Louis de Watteville

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Louis de Watteville (1776 – 1836), whose name was sometimes germanicised to Abraham Ludwig Karl von Wattenwyl was born in Switzerland but became a Major General in the British Army, and fought in the Napoleonic Wars and the War of 1812.

Dutch and Austrian service[edit]

His father was an officer in a Swiss mercenary regiment in the service of the Netherlands. No doubt through his influence, Louis fought as a junior officer in the same regiment against Revolutionary France in 1793 also in 1794. When the Netherlands were defeated by France, Louis gained a commission in a similar Swiss corps in the Austrian army in 1799. When Austria was defeated in turn, the various Swiss units were disbanded, and they regrouped under British command at Malta and various other posts in the Mediterranean. Louis's uncle Frédéric was appointed Colonel and gave his name to the regiment.

British service[edit]

Louis fought with the regiment at the Battle of Maida, in 1806, and at the Siege of Cádiz. He was appointed Colonel of his regiment in 1812. In the following year, he and the regiment were transferred from Cadiz to Upper Canada. By this time the regiment was a mixture of nationalities, including German, Italian and Hungarian, many of whom had been taken prisoner of war by the British while serving in the French armies in Spain.

War of 1812[edit]

On arrival at Quebec, de Watteville immediately struck up a friendship with the Governor General of Canada, Lieutenant General Sir George Prevost, himself of Swiss origin. He received promotion to Major General on 11 August 1813, although for a time held no appointment. On 17 October he was appointed to command the district of Montreal, which at the time was threatened by American armies approaching on two fronts. De Watteville immediately called out the militia and began strengthening his defences, but on 26 October, his collected outpost units under Lieutenant Colonel Charles de Salaberry defeated the nearest American army at the Battle of Chateauguay. De Watteville was present and gave full credit to de Salaberry in his dispatch. Unfortunately, Prevost, who was also present, belittled both de Watteville and de Salaberry in his own dispatch, which took precedence over those of his subordinates.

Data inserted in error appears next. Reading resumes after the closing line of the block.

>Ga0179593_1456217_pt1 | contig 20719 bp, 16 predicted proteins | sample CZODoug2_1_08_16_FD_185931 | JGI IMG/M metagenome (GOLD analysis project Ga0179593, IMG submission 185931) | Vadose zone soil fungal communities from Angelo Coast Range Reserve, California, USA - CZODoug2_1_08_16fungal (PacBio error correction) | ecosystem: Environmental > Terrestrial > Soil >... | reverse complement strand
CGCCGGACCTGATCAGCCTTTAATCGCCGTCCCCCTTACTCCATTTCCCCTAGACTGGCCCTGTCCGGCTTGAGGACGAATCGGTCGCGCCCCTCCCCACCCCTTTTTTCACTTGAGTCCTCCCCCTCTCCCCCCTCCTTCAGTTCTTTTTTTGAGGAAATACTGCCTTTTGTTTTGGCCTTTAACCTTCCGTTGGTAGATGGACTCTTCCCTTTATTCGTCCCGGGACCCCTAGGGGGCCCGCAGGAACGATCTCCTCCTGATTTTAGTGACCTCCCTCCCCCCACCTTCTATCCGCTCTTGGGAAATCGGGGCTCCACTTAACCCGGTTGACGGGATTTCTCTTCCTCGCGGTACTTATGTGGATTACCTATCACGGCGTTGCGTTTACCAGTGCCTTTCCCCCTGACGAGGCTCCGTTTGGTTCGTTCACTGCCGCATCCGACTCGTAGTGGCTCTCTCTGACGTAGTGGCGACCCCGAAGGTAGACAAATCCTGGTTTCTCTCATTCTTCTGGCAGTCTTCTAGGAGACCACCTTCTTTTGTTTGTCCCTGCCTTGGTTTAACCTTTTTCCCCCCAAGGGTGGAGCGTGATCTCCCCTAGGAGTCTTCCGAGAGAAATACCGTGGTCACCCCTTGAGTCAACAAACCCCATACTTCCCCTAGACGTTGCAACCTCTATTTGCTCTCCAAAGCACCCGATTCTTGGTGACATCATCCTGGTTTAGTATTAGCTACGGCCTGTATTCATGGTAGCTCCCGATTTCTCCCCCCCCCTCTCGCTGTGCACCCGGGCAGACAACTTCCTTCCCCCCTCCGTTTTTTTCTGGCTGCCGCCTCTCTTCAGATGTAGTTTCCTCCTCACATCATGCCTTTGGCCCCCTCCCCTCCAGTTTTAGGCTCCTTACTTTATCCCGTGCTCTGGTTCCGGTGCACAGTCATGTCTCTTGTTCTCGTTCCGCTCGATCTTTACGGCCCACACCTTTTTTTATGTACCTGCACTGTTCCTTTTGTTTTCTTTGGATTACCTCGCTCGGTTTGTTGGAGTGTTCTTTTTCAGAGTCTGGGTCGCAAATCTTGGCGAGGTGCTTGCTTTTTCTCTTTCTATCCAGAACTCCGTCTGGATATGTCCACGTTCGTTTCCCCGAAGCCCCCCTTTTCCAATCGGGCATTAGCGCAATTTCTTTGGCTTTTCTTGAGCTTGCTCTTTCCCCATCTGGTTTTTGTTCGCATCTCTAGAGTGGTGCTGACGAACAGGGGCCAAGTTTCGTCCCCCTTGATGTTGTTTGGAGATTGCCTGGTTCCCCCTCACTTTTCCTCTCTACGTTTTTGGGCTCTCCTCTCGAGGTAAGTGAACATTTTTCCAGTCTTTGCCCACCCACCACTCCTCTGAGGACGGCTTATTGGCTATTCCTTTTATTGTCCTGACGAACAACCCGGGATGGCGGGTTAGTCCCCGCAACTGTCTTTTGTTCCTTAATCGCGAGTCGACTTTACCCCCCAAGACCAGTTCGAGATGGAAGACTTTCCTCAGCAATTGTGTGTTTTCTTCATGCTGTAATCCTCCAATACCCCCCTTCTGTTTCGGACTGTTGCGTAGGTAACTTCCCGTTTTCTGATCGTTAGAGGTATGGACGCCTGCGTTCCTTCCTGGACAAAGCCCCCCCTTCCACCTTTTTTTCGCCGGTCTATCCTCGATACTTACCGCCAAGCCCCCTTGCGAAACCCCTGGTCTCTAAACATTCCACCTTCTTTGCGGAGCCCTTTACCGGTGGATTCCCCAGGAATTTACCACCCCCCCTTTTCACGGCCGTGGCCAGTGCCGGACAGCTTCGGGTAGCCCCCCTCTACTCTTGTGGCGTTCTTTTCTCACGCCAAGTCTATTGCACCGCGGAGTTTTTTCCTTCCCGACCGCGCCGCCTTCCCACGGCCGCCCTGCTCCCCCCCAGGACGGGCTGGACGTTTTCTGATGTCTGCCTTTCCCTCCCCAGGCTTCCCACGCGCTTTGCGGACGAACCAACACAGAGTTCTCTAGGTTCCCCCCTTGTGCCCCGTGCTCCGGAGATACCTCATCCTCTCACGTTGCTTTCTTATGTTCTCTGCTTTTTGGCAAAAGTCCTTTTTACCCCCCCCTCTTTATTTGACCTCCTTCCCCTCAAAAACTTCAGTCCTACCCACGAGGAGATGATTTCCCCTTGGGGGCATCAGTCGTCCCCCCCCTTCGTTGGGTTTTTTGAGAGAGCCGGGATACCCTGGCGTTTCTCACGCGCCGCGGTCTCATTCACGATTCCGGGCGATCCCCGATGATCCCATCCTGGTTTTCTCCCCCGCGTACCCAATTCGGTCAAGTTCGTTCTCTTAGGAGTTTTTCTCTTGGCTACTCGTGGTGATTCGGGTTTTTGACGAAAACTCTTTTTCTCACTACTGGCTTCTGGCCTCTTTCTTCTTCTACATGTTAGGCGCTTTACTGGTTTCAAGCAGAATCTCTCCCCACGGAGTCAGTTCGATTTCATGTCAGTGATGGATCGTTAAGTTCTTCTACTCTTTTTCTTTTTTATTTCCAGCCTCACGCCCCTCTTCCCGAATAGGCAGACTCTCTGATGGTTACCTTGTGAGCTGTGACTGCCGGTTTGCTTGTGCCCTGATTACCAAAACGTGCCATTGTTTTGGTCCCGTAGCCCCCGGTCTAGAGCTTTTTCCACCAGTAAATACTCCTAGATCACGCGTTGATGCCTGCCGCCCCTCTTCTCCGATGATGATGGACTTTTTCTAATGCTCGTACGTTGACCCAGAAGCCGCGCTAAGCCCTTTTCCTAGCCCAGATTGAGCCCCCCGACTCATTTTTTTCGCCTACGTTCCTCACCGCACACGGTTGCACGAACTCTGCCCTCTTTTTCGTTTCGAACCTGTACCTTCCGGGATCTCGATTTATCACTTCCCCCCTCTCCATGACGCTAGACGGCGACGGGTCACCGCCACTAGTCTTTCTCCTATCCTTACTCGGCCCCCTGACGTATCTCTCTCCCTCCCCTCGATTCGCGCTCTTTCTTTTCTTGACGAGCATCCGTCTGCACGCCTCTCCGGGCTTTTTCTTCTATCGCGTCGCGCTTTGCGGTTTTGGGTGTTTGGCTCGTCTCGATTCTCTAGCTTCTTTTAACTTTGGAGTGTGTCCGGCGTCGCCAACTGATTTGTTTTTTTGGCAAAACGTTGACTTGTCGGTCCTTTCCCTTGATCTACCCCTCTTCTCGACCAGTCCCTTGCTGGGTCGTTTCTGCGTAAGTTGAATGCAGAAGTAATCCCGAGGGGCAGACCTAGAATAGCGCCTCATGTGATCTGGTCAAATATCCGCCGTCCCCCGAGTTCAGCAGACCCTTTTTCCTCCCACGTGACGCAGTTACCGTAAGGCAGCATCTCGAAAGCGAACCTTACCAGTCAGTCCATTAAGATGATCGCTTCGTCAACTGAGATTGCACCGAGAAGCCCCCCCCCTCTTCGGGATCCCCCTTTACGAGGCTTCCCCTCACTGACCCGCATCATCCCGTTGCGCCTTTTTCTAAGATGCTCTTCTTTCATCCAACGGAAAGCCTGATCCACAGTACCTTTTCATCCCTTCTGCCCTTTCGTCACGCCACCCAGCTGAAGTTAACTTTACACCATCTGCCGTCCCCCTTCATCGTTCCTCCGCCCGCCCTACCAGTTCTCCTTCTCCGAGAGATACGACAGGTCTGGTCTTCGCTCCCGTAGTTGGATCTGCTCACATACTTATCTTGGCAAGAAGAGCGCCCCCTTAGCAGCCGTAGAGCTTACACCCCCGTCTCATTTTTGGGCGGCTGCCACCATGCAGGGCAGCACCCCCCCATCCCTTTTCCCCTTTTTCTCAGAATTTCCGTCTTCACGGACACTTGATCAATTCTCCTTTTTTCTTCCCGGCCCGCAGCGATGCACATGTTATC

In June 1814, de Watteville was transferred briefly to the Richelieu River sector, but on 8 August, he was appointed to command the "Right Division" on the Niagara River in Upper Canada (succeeding Major General Phineas Riall who had been wounded and taken prisoner by the Americans at the Battle of Lundy's Lane). He reported to the siege lines around Fort Erie on 15 August. On 17 September, the Americans made a sortie against de Watteville's lines, leading to a bloody engagement in which about 600 men were killed or wounded on each side.

As campaigning wound down over the winter, de Watteville took leave in Montreal to meet his wife and family. Here he learned that the War had ended. After presiding over the court martial of Major General Henry Procter, he resumed his command, and in late 1815 was nominated Commander in Chief of the forces in Upper Canada. He preferred to retire from the army, and lived out the remainder of his life in retirement in Rubigen in Switzerland.

Although his career was undoubtedly assisted by family influence and the accident of serving under a Commander in Chief with similar background, de Watteville was often given credit as a steady officer, and noted for his fairness to subordinates.

De Watteville's Regiment[edit]

Note: de Watteville's regiment, although no longer under his command from the date of his promotion to Major General, suffered heavy casualties at Fort Erie, and also suffered heavily from desertion. As already mentioned, by the time it arrived in Canada it was a motley mix of nationalities with little obvious cause for loyalty to the British cause. On the end of the war, several of its survivors accepted discharge on the spot, and settled in Upper Canada. The members of the regiment were offered land grants.

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